I think it’s a half liter. It cost me $20 at the co-op down the street. It’s supposed to help motivate me to go to the gym and to stop storing food in plastic containers – both New Year’s resolutions.

And I LOVE IT. Here’s hoping I won’t lose it.

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Make Your Jack-o-Lantern and Eat It Too

In honor of Sasha, this post is about eating your jack-o-lantern.

Image from RecipeTips.com

Instead of letting all the perfectly good pumpkin food go to waste, it’s possible to make tons of sweet and savory treats from your Halloween decor. Carved jack-o-lanterns keep several days before they start rotting. Cut away any rotting parts before you cook. Instead of sooty candles, the the Ultimate Cheapskate recommends using an electric light.

When cutting, remove the seeds, rinse them, dry them, salt them, season them, and bake them on a lightly oiled cookie sheet in a 250′ oven for around an hour. Stir every 20 minutes.

Scrape out as much pulp as you can. Steam it for 30 minutes or until it’s tender, then puree it in a blender.

Painted jack-o-lanterns are OK too, but make sure you don’t get paint in the food. Pop them in the oven and bake them to make the skin flake off.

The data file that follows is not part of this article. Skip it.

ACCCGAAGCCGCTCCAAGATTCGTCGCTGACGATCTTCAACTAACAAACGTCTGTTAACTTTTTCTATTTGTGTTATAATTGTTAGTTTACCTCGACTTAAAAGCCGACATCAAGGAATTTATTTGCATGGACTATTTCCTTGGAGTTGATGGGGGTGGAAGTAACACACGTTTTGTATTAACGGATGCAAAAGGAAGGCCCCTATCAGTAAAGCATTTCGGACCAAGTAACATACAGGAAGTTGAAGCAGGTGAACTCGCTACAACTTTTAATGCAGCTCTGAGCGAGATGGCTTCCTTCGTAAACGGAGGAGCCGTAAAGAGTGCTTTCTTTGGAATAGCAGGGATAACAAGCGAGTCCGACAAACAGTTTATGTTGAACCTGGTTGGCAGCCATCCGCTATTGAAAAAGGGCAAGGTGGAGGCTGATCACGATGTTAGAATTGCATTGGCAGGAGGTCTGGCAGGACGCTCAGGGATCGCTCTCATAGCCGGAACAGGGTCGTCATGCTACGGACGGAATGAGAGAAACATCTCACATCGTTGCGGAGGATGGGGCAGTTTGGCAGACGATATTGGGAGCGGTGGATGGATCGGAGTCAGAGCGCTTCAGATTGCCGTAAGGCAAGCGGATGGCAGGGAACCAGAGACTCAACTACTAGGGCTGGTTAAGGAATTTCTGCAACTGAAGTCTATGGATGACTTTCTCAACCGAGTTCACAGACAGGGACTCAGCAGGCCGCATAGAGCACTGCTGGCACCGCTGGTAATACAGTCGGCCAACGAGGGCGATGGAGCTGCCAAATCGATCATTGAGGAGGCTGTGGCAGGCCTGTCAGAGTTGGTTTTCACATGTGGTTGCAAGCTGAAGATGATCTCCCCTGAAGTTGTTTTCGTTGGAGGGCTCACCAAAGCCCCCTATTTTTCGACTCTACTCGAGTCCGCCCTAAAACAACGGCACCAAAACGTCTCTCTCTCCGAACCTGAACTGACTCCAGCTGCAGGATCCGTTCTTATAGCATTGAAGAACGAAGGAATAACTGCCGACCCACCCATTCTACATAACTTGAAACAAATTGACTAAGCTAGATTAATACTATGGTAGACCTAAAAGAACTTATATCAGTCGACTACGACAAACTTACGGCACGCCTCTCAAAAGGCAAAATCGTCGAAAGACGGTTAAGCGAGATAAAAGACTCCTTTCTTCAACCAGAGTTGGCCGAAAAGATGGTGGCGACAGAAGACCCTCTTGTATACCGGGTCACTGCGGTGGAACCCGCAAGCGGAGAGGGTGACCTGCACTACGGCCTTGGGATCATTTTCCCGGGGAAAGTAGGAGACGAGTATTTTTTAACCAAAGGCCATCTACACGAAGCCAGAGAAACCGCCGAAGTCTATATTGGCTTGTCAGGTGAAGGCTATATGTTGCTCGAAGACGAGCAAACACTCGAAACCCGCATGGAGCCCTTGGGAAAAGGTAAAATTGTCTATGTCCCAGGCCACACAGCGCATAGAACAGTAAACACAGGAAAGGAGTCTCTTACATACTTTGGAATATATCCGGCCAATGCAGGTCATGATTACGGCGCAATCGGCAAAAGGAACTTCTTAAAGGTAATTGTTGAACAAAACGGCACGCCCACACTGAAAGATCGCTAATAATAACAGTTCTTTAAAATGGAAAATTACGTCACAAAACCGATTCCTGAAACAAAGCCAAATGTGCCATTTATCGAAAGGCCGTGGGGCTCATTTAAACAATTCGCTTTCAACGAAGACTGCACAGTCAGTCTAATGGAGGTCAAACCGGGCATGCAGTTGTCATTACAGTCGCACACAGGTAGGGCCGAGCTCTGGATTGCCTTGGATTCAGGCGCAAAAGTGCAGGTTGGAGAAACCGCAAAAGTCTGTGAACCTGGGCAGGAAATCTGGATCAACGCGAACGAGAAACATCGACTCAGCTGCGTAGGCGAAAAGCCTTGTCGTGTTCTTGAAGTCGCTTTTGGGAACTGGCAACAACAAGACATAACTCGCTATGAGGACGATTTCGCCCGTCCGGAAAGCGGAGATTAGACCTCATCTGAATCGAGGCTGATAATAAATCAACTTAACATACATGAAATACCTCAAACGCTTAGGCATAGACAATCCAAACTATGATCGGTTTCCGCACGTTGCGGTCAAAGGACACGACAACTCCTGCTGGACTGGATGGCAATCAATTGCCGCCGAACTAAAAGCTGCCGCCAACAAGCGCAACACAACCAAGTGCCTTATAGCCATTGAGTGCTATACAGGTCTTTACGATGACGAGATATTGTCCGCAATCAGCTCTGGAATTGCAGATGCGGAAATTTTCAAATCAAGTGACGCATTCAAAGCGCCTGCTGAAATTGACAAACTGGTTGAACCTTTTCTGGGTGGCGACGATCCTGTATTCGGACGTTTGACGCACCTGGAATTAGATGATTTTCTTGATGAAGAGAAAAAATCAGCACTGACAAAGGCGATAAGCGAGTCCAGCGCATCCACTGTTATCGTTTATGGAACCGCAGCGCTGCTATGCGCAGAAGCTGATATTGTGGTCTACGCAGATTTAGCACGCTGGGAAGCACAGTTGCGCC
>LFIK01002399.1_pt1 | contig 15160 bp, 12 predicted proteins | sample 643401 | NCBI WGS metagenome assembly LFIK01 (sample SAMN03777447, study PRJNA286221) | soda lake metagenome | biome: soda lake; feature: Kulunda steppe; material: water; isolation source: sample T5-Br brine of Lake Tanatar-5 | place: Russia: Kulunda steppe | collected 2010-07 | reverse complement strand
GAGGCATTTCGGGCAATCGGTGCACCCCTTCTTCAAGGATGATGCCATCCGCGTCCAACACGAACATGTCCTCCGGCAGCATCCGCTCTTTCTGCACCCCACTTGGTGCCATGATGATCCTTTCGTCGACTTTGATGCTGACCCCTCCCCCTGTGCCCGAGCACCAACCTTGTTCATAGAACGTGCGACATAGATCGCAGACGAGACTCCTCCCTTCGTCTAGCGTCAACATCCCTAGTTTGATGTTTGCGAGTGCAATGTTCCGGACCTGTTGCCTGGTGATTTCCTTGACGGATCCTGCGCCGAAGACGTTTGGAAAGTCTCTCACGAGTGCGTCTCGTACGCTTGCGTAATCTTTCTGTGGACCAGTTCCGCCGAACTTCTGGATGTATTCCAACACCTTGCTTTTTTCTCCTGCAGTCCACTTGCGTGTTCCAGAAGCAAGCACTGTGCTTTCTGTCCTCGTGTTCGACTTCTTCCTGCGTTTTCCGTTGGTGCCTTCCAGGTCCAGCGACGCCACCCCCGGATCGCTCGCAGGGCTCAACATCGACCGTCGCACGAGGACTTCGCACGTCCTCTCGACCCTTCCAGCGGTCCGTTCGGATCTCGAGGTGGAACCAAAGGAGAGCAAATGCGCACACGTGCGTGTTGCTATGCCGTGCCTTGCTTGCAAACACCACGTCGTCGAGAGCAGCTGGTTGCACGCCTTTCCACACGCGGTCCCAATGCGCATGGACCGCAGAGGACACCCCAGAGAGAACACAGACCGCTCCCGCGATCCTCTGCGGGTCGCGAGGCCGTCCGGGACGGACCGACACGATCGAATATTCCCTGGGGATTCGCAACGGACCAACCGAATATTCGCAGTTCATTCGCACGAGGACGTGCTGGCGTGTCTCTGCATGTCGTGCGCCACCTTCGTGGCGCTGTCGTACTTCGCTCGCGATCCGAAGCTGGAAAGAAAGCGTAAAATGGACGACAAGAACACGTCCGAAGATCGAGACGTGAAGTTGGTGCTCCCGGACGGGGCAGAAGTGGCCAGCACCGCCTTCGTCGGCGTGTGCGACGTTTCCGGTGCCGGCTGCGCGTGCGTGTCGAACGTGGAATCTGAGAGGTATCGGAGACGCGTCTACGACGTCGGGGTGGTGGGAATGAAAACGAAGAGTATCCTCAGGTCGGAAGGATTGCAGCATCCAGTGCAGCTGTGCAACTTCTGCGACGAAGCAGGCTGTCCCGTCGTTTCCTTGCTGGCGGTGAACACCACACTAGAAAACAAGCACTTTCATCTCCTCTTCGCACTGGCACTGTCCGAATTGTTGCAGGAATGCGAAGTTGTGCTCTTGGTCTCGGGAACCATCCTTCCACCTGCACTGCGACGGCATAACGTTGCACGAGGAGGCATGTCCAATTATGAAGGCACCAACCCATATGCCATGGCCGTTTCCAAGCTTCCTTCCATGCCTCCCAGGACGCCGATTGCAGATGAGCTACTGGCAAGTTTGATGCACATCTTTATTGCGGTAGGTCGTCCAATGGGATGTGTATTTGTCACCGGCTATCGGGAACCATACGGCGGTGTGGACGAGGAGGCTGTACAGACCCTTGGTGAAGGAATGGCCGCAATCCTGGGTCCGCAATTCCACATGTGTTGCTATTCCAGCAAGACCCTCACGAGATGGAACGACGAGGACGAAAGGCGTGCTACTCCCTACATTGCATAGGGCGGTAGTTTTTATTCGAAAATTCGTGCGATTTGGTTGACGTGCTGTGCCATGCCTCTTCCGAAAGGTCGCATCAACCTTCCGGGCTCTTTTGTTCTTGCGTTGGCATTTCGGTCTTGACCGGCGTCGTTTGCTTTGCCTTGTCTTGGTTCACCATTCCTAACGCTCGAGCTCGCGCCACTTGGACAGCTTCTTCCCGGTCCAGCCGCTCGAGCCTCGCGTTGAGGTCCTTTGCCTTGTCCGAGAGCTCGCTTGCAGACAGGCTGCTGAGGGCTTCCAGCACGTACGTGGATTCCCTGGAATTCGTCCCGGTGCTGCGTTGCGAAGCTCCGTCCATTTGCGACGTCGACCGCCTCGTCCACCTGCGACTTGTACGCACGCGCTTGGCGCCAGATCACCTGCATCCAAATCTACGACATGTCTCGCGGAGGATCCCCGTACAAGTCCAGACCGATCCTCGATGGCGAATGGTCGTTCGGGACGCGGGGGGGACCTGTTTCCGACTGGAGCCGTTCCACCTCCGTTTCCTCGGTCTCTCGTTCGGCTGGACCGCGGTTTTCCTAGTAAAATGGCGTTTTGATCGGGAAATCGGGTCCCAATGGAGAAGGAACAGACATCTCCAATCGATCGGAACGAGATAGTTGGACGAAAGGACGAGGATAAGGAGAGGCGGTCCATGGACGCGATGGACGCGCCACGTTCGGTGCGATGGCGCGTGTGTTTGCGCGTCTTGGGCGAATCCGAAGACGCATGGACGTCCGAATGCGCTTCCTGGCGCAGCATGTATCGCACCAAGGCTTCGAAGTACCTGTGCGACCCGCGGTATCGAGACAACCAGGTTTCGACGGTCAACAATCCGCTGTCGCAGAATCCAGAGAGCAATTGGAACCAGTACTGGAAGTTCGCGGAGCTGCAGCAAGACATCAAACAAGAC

How-to from Mother Earth News:
1. Remove any paint with metal pot scrubber, or peel skin off.
2. Scrape out seeds and stringy fibers with soup spoon.
3. Cut pumpkin into 4-6 pieces, or keep whole and replace the cap when scooped
4. Place on greased cookie sheet
5. Bake at 350’F until tender (about an hour, or an hour and a half if whole)
6. If whole, pour off any collected liquied
7. Cool it quickly in cold water and drain. Cut the meat away from the skin and puree it to remove lumps.
8. If you have lots of pumpkin puree, pack it into pint or quart jars or freeze.

You can make pumpkin pie, pumpkin muffins, pumpkin bread….

Some more ideas from Frugal Fun:

1. Pumpkin butter
(pureed pumpkin plus mace, ginger, cloves, cinnamon, and apples)
2. Pumpkin soup
(pumpkin, hot pepper, apple, garlic, almonds, mozzarella)
3. Pumpkin chocolate chip bars
4. Pumpkin chips
5. Chilean Squash Casserole (from Moosewood Cookbook)
(pumpkin, cheddar cheese, carrots, cumin, salsa)